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27 Vanish in Daylight Horror on Abuja-Nasarawa Highway

In a chilling daylight assault last Friday, the tranquil journey of thirty travelers along the Abuja-Nasarawa Highway turned into a nightmare. Masked assailants, wielding an arsenal of weapons, ambushed two buses near the sleepy town of Uke in Nasarawa State, transforming the roadway into a gauntlet of fear. By the time the dust settled, 27 passengers had vanished into the dense undergrowth.

Eyewitnesses, who spoke on condition of anonymity, recounted the harrowing ordeal. “It was like a scene from a war movie,” one survivor trembled. “They emerged from the bushes, guns blazing, and herded us into the wilderness.” Among the captives was a bright-eyed student from the Federal Polytechnic, Nasarawa, her dreams of a family reunion in Abuja shattered by the barrel of a gun.

In a twist of fate, one of the bus drivers managed to slip through the kidnappers’ net. Shaken but resolute, he snatched a victim’s phone and raced to the nearest police outpost in Uke, his actions a beacon of hope in the ensuing chaos.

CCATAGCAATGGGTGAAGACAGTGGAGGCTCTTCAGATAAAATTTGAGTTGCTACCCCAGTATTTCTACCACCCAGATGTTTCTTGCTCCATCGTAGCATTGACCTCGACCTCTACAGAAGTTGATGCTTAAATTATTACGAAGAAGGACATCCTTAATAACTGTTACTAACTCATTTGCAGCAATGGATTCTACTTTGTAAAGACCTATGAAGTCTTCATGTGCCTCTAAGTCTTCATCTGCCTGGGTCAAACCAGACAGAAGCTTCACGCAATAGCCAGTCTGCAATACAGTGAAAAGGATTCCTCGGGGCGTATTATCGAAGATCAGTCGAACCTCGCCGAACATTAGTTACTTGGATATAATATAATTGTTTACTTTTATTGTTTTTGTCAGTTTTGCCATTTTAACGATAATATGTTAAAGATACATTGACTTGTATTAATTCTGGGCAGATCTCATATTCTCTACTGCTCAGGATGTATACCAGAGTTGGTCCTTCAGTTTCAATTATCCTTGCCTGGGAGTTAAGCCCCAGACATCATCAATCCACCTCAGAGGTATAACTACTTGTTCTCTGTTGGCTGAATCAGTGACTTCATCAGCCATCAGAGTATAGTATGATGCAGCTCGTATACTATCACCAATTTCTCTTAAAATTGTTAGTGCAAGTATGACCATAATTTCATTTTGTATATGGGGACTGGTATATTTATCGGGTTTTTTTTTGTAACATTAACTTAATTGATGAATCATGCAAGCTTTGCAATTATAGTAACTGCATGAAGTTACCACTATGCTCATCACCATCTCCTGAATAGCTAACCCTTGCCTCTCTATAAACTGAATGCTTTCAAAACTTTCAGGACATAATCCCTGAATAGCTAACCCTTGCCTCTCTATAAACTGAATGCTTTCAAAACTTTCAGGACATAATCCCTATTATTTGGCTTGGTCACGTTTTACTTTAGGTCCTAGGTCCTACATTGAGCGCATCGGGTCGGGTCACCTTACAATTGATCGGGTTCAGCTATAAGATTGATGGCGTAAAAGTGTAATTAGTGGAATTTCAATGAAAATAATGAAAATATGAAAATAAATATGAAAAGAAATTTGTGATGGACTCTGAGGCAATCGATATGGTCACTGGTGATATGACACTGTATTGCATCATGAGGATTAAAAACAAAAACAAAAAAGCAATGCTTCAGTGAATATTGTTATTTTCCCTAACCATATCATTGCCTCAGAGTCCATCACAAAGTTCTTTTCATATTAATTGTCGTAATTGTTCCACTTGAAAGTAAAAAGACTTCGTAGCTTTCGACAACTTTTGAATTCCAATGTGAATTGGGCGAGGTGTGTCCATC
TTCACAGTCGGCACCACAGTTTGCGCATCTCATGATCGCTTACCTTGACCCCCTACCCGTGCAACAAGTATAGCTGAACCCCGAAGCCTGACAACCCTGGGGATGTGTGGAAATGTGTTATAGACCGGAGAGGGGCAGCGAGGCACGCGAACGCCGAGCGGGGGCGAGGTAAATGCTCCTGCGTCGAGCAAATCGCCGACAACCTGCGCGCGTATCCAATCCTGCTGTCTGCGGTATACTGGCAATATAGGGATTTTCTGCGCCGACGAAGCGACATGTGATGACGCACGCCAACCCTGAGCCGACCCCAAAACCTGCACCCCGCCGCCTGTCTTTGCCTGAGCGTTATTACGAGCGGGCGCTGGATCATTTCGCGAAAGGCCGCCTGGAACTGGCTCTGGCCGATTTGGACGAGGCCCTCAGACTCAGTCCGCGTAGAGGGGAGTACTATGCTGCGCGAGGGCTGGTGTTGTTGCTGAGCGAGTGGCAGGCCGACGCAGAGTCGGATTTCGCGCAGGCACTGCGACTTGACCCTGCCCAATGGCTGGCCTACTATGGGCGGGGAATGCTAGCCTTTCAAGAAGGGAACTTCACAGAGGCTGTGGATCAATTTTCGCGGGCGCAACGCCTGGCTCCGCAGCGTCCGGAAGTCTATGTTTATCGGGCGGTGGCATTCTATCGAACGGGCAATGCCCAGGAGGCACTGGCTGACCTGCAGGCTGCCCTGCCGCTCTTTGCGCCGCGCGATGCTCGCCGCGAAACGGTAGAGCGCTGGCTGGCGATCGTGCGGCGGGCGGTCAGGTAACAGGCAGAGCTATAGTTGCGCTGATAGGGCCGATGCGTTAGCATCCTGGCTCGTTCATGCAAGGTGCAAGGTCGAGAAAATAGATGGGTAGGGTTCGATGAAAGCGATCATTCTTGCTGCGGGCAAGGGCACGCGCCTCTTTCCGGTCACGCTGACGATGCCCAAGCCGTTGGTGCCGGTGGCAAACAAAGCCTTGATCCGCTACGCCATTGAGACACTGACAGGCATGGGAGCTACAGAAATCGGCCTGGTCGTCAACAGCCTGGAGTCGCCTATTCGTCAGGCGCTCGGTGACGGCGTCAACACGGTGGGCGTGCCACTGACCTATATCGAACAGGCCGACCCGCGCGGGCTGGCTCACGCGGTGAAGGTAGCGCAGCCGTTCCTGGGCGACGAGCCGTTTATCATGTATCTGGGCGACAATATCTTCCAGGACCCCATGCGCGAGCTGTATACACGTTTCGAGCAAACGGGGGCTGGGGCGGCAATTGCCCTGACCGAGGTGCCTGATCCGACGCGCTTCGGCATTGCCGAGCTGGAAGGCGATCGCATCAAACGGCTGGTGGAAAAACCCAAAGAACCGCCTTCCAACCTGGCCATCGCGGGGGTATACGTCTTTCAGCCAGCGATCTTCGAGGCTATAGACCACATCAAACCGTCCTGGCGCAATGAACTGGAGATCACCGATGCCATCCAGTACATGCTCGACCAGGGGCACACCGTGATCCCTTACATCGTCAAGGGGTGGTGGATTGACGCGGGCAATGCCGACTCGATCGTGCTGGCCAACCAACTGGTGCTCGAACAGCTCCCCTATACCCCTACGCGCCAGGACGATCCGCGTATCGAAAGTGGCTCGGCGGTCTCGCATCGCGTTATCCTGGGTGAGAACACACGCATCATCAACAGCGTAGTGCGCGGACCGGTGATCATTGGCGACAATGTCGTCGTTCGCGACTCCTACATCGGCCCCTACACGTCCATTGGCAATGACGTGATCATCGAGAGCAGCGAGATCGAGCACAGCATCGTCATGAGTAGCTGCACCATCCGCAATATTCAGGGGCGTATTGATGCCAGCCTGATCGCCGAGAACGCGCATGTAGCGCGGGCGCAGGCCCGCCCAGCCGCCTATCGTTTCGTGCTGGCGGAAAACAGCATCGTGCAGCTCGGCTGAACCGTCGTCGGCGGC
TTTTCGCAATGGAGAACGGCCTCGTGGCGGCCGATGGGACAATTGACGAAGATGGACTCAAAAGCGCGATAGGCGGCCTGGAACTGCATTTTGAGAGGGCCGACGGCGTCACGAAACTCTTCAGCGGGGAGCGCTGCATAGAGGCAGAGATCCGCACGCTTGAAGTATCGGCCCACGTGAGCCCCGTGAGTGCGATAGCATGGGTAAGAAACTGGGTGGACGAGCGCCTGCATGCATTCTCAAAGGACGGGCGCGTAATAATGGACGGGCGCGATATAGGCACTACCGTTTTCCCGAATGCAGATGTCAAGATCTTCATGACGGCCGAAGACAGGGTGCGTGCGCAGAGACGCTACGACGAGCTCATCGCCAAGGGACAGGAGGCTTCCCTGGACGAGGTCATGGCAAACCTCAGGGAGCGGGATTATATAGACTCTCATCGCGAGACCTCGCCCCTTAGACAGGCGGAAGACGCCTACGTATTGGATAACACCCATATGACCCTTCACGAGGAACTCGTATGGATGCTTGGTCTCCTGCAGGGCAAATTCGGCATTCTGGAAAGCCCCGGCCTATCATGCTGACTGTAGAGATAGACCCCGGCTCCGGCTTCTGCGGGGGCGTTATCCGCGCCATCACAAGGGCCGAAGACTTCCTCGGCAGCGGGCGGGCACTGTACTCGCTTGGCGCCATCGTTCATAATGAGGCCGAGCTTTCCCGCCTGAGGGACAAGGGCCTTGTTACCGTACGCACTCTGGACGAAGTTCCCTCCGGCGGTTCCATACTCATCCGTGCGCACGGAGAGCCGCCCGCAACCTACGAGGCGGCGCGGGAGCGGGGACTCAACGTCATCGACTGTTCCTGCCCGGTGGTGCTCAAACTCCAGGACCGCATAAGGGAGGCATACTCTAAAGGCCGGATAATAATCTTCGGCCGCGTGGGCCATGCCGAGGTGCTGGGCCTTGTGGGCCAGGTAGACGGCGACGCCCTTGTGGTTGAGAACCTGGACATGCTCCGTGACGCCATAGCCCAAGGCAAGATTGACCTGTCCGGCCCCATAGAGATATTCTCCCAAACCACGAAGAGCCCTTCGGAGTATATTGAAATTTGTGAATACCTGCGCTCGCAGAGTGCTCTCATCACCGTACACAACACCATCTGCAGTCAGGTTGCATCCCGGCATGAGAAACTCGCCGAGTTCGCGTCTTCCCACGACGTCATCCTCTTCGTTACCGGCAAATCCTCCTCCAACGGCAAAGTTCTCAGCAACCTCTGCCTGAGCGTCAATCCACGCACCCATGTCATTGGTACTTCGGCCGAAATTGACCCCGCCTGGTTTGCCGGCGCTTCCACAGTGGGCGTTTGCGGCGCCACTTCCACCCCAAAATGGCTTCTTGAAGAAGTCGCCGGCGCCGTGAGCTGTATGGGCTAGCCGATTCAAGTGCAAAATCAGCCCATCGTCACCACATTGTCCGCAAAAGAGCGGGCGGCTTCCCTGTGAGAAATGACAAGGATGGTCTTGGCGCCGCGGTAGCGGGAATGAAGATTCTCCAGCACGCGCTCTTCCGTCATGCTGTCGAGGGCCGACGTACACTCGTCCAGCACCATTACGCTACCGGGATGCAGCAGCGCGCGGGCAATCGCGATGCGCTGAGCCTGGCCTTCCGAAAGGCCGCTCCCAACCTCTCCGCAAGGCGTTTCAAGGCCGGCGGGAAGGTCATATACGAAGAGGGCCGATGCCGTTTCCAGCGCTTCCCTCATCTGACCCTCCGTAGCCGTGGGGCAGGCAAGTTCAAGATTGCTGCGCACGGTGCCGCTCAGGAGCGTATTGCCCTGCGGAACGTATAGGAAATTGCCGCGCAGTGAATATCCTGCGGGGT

Rahman Nansel, the voice of the Nasarawa Police, initially downplayed reports of thirty abductees. “An 18-seater bus was recovered,” he stated, his tone a mixture of caution and determination. “Three hostages are safe, but our search and rescue mission continues unabated.” However, as the scale of the tragedy unfolded, it became clear that twenty-seven souls remained in the clutches of their captors.

This brazen attack is not an isolated incident. Last October, the halls of academia were rocked when gunmen invaded a community in Keffi, abducting four university students. As Nasarawa grapples with this scourge, the echoes of captivity reverberate through its once-peaceful towns, challenging authorities to reclaim the safety of its citizens from the shadows that now haunt the highways.